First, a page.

Two essays in the accrual anomaly : further examining its causes and association with management earnings forecasts
by Zou Junqi
ix, 105 p. ; 30 cm
Essay I: Growth Opportunities and the Accrual Anomaly...[ Read more ]
Essay I: Growth Opportunities and the Accrual Anomaly
This study adopts an equity valuation framework to reexamine the accrual anomaly. Firms at different growth stages have different valuation focuses, and display distinct economic and accounting characteristics. We posit that the information conveyed in accruals about future growth and profitability varies with a firm’s growth opportunities, thus giving rise to dissimilar investor behavior in (mis)pricing accruals and cash flows for firms in different growth phases. Our evidence is consistent. We find that the accrual anomaly is more pronounced for firms at the high growth stage, it weakens at the low growth stage and diminishes further at the decline stage. At the high growth and low growth stages, the anomaly is attributed to both overpricing of high accruals and underpricing of cash flows, whereas at the decline stage it is due to the underpricing of cash flows only, with accruals correctly priced. We further find that the mispricing of accruals occurs mainly for high accrual firms whereas mispricing of cash flows occurs mainly for low accrual firms, indicating that they are two distinct phenomena and one does not subsume the other. Our results suggest that a simple explanation that is fixated on a single accounting or economic attribute (such as accrual persistence or growth) is not adequate to account for changing pricing behavior across firms operating under heterogeneous conditions.
Essay II: Management Earnings Forecasts and the Accrual Mispricing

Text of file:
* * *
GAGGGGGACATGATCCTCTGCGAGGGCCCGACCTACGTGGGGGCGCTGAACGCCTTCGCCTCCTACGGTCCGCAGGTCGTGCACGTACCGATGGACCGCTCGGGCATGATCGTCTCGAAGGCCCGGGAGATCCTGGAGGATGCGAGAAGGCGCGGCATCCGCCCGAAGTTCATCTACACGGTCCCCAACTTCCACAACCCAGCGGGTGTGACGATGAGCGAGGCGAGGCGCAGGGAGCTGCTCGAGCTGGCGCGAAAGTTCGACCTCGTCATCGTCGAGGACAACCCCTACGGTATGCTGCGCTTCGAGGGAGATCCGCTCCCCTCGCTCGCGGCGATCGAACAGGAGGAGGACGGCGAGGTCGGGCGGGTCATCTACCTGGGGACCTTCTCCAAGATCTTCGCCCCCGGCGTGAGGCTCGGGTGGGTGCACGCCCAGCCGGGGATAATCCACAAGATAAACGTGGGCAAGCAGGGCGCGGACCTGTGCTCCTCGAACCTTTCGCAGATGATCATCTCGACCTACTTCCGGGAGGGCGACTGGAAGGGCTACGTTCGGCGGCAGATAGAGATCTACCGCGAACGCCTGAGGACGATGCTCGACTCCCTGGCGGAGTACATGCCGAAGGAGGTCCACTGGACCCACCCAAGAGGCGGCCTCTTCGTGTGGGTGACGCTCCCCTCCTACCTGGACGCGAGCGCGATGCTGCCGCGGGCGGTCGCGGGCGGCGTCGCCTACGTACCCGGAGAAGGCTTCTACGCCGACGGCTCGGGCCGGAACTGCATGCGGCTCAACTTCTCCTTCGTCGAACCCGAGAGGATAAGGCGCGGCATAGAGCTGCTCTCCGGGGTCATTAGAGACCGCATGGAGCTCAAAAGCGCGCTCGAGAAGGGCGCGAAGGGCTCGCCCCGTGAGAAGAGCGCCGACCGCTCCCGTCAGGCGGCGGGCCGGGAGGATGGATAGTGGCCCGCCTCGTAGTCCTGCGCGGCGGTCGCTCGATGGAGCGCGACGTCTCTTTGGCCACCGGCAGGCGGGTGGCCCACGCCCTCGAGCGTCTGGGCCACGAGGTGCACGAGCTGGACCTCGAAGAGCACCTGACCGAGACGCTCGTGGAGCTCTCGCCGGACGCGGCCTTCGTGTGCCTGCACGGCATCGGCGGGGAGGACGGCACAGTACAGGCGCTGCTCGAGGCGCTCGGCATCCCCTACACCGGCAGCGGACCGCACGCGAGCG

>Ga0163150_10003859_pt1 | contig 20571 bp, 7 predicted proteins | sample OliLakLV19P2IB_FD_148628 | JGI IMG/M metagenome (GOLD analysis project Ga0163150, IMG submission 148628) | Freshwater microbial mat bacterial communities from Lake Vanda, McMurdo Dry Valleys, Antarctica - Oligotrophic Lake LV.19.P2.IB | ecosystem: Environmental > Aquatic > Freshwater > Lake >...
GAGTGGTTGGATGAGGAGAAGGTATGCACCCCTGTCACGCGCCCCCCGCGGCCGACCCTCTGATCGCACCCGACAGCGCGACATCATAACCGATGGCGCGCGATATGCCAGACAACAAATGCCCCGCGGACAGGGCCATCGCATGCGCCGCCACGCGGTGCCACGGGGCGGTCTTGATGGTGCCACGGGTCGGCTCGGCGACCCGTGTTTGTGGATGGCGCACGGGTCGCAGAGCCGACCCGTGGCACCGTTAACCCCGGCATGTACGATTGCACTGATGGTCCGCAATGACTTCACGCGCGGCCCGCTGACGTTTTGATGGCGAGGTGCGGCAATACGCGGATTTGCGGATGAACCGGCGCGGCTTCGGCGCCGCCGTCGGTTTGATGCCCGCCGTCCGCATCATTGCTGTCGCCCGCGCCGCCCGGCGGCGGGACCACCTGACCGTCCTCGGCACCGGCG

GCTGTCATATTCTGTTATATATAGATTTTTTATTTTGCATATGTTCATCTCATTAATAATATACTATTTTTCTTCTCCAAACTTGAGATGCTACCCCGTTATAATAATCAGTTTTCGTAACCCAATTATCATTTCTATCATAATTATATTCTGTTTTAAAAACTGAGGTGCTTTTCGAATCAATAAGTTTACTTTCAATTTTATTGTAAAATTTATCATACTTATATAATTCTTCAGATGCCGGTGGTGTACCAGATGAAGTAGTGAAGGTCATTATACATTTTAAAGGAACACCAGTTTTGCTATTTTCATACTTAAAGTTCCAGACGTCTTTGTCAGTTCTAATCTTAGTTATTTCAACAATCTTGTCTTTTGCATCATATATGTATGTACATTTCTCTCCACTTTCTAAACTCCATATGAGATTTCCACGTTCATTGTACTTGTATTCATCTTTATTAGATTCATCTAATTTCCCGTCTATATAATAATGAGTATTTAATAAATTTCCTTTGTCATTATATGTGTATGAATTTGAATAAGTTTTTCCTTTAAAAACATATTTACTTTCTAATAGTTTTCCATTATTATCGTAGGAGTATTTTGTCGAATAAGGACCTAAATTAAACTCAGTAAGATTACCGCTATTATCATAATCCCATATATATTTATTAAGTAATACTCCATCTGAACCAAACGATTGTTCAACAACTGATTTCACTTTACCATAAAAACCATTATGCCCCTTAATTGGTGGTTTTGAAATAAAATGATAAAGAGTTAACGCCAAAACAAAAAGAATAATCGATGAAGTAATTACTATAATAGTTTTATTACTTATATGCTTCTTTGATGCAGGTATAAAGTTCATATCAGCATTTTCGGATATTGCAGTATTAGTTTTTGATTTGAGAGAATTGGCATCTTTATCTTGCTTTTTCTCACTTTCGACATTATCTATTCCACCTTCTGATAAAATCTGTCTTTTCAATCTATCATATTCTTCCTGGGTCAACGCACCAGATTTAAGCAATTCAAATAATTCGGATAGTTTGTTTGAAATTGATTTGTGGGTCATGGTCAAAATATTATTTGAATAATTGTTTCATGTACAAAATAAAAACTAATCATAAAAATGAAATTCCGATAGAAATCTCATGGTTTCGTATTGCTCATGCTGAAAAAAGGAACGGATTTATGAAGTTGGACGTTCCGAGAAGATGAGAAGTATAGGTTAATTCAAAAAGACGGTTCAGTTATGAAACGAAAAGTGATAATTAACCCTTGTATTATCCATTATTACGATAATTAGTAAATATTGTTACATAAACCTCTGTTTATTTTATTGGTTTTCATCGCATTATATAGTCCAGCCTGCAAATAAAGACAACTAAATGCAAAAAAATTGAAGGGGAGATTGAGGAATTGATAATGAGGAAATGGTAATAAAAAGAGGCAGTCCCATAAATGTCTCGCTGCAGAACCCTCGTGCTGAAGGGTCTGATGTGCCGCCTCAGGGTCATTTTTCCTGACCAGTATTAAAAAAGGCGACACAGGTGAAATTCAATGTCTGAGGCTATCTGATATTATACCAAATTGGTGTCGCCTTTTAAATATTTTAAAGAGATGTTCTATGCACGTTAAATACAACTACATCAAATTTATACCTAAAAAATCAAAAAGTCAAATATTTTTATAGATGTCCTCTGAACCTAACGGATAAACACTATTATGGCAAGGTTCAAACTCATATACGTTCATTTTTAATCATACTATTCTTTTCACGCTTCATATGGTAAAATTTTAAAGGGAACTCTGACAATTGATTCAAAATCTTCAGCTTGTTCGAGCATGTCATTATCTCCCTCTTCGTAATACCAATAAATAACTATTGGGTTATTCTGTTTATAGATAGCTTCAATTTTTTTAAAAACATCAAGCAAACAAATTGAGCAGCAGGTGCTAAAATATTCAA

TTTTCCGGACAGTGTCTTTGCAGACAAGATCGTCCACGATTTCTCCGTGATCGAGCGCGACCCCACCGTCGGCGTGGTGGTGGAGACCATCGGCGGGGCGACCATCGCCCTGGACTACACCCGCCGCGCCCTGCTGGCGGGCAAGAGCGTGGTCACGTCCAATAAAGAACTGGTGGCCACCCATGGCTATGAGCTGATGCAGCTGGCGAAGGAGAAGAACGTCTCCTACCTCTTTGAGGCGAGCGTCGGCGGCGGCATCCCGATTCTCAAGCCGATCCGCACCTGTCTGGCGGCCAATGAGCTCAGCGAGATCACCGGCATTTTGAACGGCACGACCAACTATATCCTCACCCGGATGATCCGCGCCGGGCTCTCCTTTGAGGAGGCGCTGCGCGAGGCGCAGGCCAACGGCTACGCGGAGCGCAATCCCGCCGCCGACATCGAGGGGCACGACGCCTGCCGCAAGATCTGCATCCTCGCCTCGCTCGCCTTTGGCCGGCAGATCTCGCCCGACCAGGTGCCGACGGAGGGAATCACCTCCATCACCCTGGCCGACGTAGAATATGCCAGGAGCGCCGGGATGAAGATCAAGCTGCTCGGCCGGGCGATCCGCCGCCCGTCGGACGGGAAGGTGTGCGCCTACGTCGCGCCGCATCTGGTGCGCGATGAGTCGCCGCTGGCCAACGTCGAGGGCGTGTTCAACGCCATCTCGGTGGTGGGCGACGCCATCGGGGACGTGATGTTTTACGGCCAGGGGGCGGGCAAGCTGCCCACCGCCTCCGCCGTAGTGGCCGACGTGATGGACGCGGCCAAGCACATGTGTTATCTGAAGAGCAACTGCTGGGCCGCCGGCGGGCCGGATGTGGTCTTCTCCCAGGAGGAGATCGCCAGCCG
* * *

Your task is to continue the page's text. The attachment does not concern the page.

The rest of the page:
This study investigates the association between management earnings forecasts and the mispricing of accruals, and whether this association is due to earnings management-caused discretionary accruals. Consistent with Xu (2010) that management earnings forecasts reflect information on accruals and affect investors’ assessment of the valuation implications of accruals, and Xie (2001) that the market misprices discretionary accruals, using discretionary accruals as our measure of earnings management, we find that firms with management earnings forecasts are associated with less mispricing of total accruals, and this association is mainly due to discretionary accruals. The results exist only for short-horizon management forecasts, and are stronger for firms that just meet or beat earnings expectation, where firms are suspected to have stronger tendencies to manage earnings, suggesting that this association may potentially results from managers’ superiority in understanding the nature of managerial opportunism-induced accruals. Finally, the results are also stronger for firms with higher litigation risk and those with stronger corporate governance (proxied by institutional shareholdings).